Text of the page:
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by William Cullen Bryant


A midnight black with clouds is in the sky;

I seem to feelupon my limbsthe weight

Of its vast brooding shadow. All in vain

Turns the tired eye in search of form; no star

Pierces the pitchy veil; no ruddy blaze

From dwellings lighted by the cheerful heath

Tinges the flowering summits of the grass.

No sound of life is heardno village hum

Nor measured tramp of footstep in the path

Nor rush of windwhileon the breast of Earth

I lie and listen to her mighty voice:

A voice of many tones- sent up from streams

That wander through the gloomfrom woods unseen

Swayed by the sweeping of the tides of air

From rocky chasms where darkness dwells all day

And hollows of the great invisible hills

And sands that edge the oceanstretching far

Into the night- a melancholy sound! -

O Earth! dost thou too sorrow for the past

Like man thy offspring? Do I hear thee mourn

Thy childhood's unreturning hoursthy springs

Gone with their genial airs and melodies

The gentle generations of thy flowers

And thy majestic groves of olden time

Perished with all their dwellers? Dost thou wail

For that fair age of which the poets tell

Ere yet the winds grew keen with frostor fire

Fell with the rains or spouted from the hills

To blast thy greennesswhile the virgin night

Was guiltless and salubrious as the day?

Or haply dost thou grieve for those that die-

For living things that trod thy paths awhile

The love of thee and heaven- and now thy sleep

Mixed with the shapeless dust on which thy herds

Trample and graze? I too must grieve with thee

O'er loved ones lost. Their graves are far away

Upon thy mountains; yetwhile I recline

Alonein darknesson thy naked soil

The mighty nourisher and burial-place

Of manI feel that I embrace their dust. -

Ha! how the murmur deepens! I perceive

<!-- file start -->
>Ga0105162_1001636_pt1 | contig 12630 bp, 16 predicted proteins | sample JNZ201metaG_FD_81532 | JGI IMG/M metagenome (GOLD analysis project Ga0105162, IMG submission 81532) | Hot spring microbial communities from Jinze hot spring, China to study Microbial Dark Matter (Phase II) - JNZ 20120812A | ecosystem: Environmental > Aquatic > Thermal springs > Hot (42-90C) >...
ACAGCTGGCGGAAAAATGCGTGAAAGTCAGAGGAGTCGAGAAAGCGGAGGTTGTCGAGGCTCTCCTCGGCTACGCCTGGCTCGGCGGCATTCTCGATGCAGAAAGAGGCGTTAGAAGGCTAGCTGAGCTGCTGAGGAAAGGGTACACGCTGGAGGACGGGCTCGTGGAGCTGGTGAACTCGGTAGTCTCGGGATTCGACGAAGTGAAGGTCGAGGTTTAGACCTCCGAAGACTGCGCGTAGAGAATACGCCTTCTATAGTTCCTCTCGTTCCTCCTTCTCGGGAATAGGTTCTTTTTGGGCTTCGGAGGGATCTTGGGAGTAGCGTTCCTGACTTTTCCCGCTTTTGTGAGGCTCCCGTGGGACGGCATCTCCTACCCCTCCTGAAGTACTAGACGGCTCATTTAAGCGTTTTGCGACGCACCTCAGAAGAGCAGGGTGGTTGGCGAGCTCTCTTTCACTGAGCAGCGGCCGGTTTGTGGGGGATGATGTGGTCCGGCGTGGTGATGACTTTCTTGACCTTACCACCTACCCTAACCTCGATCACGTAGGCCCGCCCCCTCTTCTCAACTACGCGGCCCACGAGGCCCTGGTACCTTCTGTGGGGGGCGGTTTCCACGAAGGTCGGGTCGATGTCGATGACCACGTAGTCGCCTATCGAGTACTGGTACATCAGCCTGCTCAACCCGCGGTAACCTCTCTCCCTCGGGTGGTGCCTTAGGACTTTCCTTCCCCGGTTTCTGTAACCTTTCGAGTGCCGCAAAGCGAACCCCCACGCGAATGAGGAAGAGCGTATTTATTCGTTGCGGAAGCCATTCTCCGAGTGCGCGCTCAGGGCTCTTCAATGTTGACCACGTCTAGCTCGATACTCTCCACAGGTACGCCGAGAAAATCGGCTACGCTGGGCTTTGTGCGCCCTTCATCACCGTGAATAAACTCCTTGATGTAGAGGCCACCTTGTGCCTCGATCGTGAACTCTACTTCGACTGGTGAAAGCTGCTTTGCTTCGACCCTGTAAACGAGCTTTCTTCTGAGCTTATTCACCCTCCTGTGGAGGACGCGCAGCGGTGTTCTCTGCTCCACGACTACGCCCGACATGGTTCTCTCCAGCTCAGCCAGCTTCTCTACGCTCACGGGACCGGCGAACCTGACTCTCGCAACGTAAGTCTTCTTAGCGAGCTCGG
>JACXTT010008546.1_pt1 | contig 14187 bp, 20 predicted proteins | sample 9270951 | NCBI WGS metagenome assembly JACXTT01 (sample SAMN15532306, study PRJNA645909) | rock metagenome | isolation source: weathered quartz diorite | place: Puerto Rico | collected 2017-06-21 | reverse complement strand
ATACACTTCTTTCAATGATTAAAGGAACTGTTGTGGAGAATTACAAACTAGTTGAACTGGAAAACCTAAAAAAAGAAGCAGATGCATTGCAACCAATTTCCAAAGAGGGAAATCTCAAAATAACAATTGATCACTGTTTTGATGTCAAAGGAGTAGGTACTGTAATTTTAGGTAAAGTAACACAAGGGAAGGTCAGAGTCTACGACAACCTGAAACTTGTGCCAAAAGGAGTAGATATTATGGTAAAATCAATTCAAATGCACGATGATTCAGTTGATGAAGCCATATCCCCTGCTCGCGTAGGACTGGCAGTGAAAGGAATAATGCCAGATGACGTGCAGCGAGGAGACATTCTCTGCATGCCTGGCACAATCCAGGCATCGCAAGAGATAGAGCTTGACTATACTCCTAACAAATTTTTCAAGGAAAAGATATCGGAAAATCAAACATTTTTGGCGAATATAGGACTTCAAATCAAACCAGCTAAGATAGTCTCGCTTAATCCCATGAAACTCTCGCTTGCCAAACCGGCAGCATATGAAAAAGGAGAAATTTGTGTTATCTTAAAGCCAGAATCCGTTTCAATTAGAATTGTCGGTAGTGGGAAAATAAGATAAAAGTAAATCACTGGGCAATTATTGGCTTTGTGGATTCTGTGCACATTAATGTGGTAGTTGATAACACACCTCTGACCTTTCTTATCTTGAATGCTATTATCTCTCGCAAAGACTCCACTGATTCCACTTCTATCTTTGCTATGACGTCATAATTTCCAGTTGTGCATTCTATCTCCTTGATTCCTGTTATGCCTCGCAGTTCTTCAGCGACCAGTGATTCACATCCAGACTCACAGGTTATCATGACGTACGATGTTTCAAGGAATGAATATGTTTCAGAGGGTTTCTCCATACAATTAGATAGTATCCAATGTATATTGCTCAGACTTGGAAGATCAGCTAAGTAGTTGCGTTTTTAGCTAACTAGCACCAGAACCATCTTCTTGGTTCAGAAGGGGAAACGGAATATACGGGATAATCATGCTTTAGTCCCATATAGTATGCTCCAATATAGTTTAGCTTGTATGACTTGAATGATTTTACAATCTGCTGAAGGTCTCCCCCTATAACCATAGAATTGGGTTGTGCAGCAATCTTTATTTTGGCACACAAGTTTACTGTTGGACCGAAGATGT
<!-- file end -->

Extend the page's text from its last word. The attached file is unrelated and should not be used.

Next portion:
And tremble at its dreadful import. Earth

Uplifts a general cry for guilt and wrong

And heaven is listening. The forgotten graves

Of the heart-broken utter forth their plaint.

The dust of her who loved and was betrayed

And him who died neglected in his age;

The sepulchres of those who for mankind

Laboredand earned the recompense of scorn;

Ashes of martyrs for the truthand bones

Of those whoin the strife for liberty

Were beaten downtheir corses given to dogs

Their names to infamyall find a voice.

The nook in which the captiveovertoiled

Lay down to rest at lastand that which holds

Childhood's sweet blossomscrushed by cruel hands

Send up a plaintive sound. From battle-fields

Where heroes madly drave and dashed their hosts

Against each otherrises up a noise

As if the armed multitudes of dead

Stirred in their heavy slumber. Mournful tones

Come from the green abysses of the sea-

A story of the crimes the guilty sought

To hide beneath its waves. The glensthe groves

Paths in the thicketpools of running brook

And banks and depths of lakeand streets and lanes

Of citiesnow that living sounds are hushed

Murmur of guilty force and treachery. -

Herewhere I restthe vales of Italy

Are round mepopulous from early time

And field of the tremendous warfare waged

'Twixt good and evil. Whoalas! shall dare

Interpret to man's ear the mingled voice

That comes from her old dungeons yawning now

To the black airher amphitheatres

Where the dew gathers on the mouldering stones

And fanes of banished godsand open tombs

And roofless palacesand streets and hearths

Of cities dug from their volcanic graves?

I hear a sound of many languages

The utterance of nations now no more

Driven out by mightieras the days of heaven

Chase one another from the sky. The blood

Of freemen shed by freementill strange lords

Came in their hour of weaknessand made fast

The yoke that yet is worncries out to heaven. -

What then shall cleanse thy bosomgentle Earth

From all its painful memories of guilt?

The whelming floodor the renewing fire

Or the slow change of time?- that soat last

The horrid tale of perjury and strife

Murder and spoilwhich men call history

May seem a fablelike the inventions told

By poets of the gods of Greece. O thou

Who sittest far beyond the Atlantic deep

Among the sources of thy glorious streams

My native Land of Groves! a newer page

In the great record of the world is thine;

Shall it be fairer? Fearand friendly Hope

And Envywatch the issuewhile the lines

By which thou shalt be judgedare written down. - -